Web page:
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Teach Them How To Hit The Ground Running And Faceplant At The Same Time?

A few days ago, a tutorial on how to Create A Christmas Wish List With PHP1 was published on Smashing Magazine’s Coding section that frustrated me. It frustrated me as it was incredibly easy to predict the comment reactions it caused. It also frustrated me as it was a classic example of a tutorial resulting in very happy readers who will go out and cause a lot of terrible things on the Web unless they understand that this was meant as a “beginner tutorial”. A lot of the bad feedback was about security — something we shouldn’t take lightly.

It frustrated me mostly because it all happened on Smashing Magazine, a well-respected online publication that is read by many beginners (especially in back-end technologies) and one that is dedicated to quality content with an advisory board (one of which is me) meaning that every article gets reviewed by experts before it is published. This one slipped by in the rush of the holidays, and it was updated a couple of hours after it was published, i.e. the editors added an editor’s note and addressed some important missing points. I am happy that it was published in its original form as it inspired me to point out some things that I see happening in online magazines a lot lately.

The predictable outcome of this kind of tutorial is:

  • Seasoned developers will find issues with the code and claim that it should not be done that way.
  • Other people will disagree and tell the old men to stop telling young kids to get off their lawn.
  • Real beginners will chime in and say that they are very happy about the article and getting the feeling that things are not as complex as they seem to be.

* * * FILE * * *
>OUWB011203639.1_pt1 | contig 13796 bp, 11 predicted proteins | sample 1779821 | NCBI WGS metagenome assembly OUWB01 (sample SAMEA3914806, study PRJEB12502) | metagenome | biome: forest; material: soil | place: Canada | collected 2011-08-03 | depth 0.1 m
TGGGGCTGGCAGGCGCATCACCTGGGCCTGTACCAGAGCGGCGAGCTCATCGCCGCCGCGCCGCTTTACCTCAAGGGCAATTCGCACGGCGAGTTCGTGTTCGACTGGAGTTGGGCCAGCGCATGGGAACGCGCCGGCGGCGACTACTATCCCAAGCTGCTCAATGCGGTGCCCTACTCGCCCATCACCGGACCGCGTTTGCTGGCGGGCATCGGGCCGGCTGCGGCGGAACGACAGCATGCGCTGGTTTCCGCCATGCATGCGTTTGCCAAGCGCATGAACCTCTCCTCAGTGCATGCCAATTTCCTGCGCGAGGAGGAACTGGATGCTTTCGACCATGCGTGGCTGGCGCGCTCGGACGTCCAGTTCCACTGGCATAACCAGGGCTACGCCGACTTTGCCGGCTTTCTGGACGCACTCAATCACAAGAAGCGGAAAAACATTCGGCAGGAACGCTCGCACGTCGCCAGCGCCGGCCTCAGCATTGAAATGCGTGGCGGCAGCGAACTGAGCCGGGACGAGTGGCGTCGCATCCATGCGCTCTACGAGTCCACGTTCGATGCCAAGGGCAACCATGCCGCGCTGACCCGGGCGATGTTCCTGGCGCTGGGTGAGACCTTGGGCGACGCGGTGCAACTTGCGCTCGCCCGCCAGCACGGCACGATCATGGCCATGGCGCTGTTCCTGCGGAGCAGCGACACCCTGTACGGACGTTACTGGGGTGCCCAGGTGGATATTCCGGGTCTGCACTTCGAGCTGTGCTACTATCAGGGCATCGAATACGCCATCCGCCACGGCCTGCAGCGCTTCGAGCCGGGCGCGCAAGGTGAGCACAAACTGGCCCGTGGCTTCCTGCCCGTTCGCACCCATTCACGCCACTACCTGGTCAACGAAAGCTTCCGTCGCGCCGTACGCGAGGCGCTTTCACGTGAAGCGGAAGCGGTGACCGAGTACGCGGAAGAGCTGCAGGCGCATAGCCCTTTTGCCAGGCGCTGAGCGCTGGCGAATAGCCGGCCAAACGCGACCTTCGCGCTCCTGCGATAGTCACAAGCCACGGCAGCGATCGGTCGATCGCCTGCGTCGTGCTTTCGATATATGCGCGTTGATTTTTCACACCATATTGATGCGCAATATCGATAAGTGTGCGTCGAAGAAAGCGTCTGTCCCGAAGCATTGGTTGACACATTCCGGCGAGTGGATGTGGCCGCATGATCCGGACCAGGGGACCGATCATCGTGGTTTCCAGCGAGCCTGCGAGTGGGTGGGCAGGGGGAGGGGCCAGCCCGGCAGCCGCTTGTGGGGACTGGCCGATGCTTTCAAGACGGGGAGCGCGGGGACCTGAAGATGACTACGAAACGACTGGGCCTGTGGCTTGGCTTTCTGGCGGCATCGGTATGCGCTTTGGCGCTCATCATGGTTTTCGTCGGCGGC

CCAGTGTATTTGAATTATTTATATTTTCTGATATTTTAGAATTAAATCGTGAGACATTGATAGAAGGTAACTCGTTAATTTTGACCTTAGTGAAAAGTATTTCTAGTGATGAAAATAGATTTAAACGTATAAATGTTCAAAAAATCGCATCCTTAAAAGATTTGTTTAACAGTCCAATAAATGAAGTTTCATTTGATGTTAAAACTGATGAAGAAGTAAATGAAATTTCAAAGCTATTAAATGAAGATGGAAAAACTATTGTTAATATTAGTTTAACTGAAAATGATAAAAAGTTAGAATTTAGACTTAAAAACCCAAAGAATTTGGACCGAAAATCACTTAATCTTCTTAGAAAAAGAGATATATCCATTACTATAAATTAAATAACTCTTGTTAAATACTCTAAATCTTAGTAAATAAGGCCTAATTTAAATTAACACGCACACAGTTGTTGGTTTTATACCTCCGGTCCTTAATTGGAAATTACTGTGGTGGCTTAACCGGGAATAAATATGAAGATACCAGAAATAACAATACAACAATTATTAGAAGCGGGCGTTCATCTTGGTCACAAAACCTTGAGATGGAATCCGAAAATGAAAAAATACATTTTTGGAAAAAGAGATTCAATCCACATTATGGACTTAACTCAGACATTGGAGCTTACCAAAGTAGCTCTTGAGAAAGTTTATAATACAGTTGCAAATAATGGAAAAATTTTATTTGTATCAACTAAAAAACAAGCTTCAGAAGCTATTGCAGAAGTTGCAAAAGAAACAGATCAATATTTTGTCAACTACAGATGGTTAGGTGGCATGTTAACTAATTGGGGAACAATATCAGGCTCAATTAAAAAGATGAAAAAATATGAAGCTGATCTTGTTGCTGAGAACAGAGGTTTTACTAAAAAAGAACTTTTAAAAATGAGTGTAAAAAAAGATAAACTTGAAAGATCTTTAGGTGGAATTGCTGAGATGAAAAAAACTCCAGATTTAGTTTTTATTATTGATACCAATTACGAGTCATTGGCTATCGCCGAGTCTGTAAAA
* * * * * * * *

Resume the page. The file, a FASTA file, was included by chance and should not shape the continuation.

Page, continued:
• A lot of fanboys will mention technology XYZ that makes this much easier.
  • The author will add more disclaimers about the nature of the code within the article with some edits and add warning messages about its viability in the wild — saying that this is just demo code.

Quick Wins Full Of Traps Link

“Quick tutorials for beginners” are killing our craft. Instead of pointing to existing documentation and keeping it up to date (in the case of the wiki-based docs out there) every new developer turned to an author wanting the fame for themselves. And a lot of online magazines cater to these to achieve “new” content and thus visitors. We measure our success by the number of hits, the traffic, the comments and retweets. And to get all of that, we want to become known as someone who wrote that “very simple article that allowed me to do that complex thing in a matter of minutes”.

Image credit: Opensourceway3.

Instead of teaching the underlying technology, we tend to show a quick, beautiful implementation and put a lot of effort into it. We teach a “create something amazing in 5 minutes” and hope people will care enough afterwards and look at learning the underlying technologies. We aim to whet their appetite whilst giving them full solutions. The reason is that this is exactly what we wished we had had when we learned that thing in the first place. Sadly, this is not how teaching and learning works.

Road Safety Begins In A Classroom Link

At this moment, let me go back in time a bit. Growing up in a small village having a driving license and subsequently a car was a vital part of your social life and also your work options. Therefore, I couldn’t wait to get mine.

Now, what you want to do is to learn driving. You want to get into the car, go vroom-vroom and be off. The reality of getting a driving license though (at least in Germany where there are no speed limits on the motorway and therefore it is taken very seriously) is that you spend quite a lot of evenings in a boring classroom before you get behind the wheel. You learn about the code of the street, the different signs and what to do in all kind of situations in a car. You even learn about the different parts of the car and what they do.

The reason is that it scales better — you need to learn all that stuff and it is much easier to pack 40 students in a room to teach the basics before you try to make up a schedule where all of them can drive out on the road. As a driving school, instead of 40 cars you can get by with 5. And students who already know what they should not do and where things are in a car are less likely to crash them.

Educators Learning From Bad Experiences? Link

This is frustrating and annoying, the same way learning things at school without being told what they are good for is surely annoying. On the Web, we want to be different. We want to make learning fun and we are tempted to put in as much as possible for beginners so they can get past the basics very quickly and build the awesome of tomorrow instead. The author actually mentions that in the comments: